I’ve noticed something: When one child is doing well, the other one often seems to be struggling in some way. I’m not sure if this is an objective fact or if I just find myself focusing more on one child than the other at any given time — or maybe I’m just looking for something to worry about!
A minor version of this phenomenon took place over the weekend. While I was celebrating Alexander’s improvement in handling homework issues, Zoe had a miserable weekend — full of disappointments, unmet demands, and three or four full-blown tantrums. It was tiring and disheartening, though, ultimately, not a totally disastrous weekend. Of course, I found my thoughts turning to Zoe, what was going on with her, how I could help. Part of this pondering was an attempt to understand Zoe’s personality and what was motivating her actions.
As I try to sort though the personality traits and behaviors of my two children, I’m aware of how easy it is to latch onto labels to explain and categorize and, inevitably, compare them to each other.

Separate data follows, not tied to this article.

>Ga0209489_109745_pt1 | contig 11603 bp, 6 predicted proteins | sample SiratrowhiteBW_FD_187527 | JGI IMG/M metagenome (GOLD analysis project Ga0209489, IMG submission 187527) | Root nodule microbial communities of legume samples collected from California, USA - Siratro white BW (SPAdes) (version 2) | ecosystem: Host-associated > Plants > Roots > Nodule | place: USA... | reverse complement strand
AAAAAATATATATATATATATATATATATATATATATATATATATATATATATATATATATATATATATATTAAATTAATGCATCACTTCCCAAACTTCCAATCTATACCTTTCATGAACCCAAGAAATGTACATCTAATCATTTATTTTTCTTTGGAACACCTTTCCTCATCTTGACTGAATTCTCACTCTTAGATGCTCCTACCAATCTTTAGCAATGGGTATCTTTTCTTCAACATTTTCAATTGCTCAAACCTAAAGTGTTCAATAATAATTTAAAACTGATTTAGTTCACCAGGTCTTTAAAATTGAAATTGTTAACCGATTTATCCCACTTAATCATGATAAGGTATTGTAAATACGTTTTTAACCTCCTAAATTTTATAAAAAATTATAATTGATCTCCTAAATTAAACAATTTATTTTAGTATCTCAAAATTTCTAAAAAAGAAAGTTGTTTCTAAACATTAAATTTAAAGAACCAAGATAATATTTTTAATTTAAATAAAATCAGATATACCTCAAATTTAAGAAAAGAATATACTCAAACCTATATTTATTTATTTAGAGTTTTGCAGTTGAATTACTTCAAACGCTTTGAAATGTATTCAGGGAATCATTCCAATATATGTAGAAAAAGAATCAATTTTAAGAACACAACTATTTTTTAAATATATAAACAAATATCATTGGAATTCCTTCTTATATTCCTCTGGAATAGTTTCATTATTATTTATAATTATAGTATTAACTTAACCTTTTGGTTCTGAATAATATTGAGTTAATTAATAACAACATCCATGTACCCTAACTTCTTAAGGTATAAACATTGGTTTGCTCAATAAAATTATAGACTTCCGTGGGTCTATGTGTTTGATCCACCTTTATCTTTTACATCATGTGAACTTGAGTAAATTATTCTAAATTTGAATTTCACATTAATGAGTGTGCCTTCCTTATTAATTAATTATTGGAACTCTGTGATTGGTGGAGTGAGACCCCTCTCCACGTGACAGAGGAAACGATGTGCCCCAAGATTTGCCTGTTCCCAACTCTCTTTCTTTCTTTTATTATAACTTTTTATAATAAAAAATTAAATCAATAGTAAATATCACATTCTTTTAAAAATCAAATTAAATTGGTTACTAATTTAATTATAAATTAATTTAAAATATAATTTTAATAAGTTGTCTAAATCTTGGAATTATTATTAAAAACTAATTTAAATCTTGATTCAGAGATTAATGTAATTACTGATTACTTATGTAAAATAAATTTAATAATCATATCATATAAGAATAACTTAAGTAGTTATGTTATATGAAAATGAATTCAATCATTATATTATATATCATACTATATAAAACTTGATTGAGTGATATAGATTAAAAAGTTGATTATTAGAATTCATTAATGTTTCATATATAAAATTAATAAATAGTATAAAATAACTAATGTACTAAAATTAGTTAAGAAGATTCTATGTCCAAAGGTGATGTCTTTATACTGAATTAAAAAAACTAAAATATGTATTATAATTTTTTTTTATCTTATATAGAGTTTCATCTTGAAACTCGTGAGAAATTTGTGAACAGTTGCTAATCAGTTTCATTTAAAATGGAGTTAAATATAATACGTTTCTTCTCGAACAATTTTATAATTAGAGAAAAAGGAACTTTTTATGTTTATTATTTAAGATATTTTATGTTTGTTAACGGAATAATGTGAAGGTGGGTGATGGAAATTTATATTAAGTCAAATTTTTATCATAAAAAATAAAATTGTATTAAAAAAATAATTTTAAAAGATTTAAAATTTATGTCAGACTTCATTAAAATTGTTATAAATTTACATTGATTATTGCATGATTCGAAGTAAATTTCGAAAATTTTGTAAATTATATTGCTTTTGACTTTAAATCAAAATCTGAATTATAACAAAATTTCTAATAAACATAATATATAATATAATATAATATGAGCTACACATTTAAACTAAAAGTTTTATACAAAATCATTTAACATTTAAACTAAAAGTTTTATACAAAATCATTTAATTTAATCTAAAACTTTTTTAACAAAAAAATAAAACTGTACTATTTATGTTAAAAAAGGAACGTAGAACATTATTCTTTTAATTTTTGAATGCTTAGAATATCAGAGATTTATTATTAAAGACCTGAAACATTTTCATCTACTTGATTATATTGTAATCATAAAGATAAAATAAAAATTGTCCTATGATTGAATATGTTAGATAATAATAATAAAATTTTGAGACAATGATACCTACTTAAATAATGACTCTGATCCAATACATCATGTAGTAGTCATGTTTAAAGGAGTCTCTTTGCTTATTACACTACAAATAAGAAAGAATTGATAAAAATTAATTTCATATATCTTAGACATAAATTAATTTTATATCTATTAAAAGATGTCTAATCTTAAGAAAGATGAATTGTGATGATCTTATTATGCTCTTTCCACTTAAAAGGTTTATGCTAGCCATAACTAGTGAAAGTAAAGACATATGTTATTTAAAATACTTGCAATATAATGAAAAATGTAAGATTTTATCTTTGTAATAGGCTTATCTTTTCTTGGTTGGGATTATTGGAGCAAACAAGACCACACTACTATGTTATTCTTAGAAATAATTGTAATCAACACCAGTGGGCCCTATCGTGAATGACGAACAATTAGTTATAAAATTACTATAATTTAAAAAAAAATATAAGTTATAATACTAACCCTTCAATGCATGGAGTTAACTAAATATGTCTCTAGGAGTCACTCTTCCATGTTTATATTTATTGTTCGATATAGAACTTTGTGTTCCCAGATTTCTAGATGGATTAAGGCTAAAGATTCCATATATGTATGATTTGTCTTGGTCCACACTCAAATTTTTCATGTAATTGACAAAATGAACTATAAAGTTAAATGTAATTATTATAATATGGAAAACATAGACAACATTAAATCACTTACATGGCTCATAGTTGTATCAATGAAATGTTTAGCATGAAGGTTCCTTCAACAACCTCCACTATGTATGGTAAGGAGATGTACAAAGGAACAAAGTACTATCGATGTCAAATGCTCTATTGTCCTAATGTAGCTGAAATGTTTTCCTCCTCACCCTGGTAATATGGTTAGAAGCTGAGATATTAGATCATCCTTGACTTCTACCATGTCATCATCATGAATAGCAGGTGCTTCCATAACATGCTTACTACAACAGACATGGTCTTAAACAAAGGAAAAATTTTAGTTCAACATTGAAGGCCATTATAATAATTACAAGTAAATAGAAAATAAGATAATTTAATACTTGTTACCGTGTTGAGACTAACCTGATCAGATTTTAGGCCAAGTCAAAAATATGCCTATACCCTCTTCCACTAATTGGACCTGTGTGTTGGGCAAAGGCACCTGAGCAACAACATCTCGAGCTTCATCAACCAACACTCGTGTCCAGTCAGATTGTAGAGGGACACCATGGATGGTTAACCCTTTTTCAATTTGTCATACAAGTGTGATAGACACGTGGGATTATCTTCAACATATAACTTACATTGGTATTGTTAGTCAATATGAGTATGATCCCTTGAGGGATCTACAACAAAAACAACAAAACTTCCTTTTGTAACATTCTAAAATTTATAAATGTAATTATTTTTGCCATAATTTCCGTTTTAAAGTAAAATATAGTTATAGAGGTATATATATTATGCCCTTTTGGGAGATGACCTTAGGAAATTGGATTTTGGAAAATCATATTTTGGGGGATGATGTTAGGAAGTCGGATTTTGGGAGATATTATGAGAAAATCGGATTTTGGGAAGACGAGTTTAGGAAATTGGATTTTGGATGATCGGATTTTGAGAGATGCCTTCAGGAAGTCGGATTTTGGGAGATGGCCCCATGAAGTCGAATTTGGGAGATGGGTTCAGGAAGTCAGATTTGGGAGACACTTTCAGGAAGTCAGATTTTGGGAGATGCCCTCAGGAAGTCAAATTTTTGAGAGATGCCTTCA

Here are a few of the phrases I’ve used more than once to describe one or the other of my kids: “thin-skinned”; “the brave one”; “more adventurous”; “hates to share”, “wary of trying new things”; “musical”; “very observant”; “determined”, “resourceful”, “makes friends easily”, “a fast reader.”
Last fall, NPR’s Morning Edition broadcast a series of stories on siblings. The first program was about three theories used to explain why siblings often have very different personalities, even though they are genetically similar and have grown up in the same family. One of these theories describes families as “comparison machines” and posits that personality differences emerge in siblings as a result of their families exaggerating and reinforcing what are actually fairly minor differences between them.
I can see how this happens.
Is this a bad thing? Is it it inevitable?
In Chinese philosophy, one aspect of the concept of yin and yang is that opposites only exist in relation to each other. As parents, do we create an ever shifting yin and yang to help us make sense of our children’s behaviors? Or do our children create the differences to distinguish themselves (which is another prominent sibling personality theory)?
As an only child (with a much younger half-sibling) I find myself lacking in personal experience with siblings, which may put me at a disadvantage when it comes to understanding my son and daughter. But that is a topic for another post!
Here’s a link to the NPR story on theories of sibling personality differences:
And another one on birth order: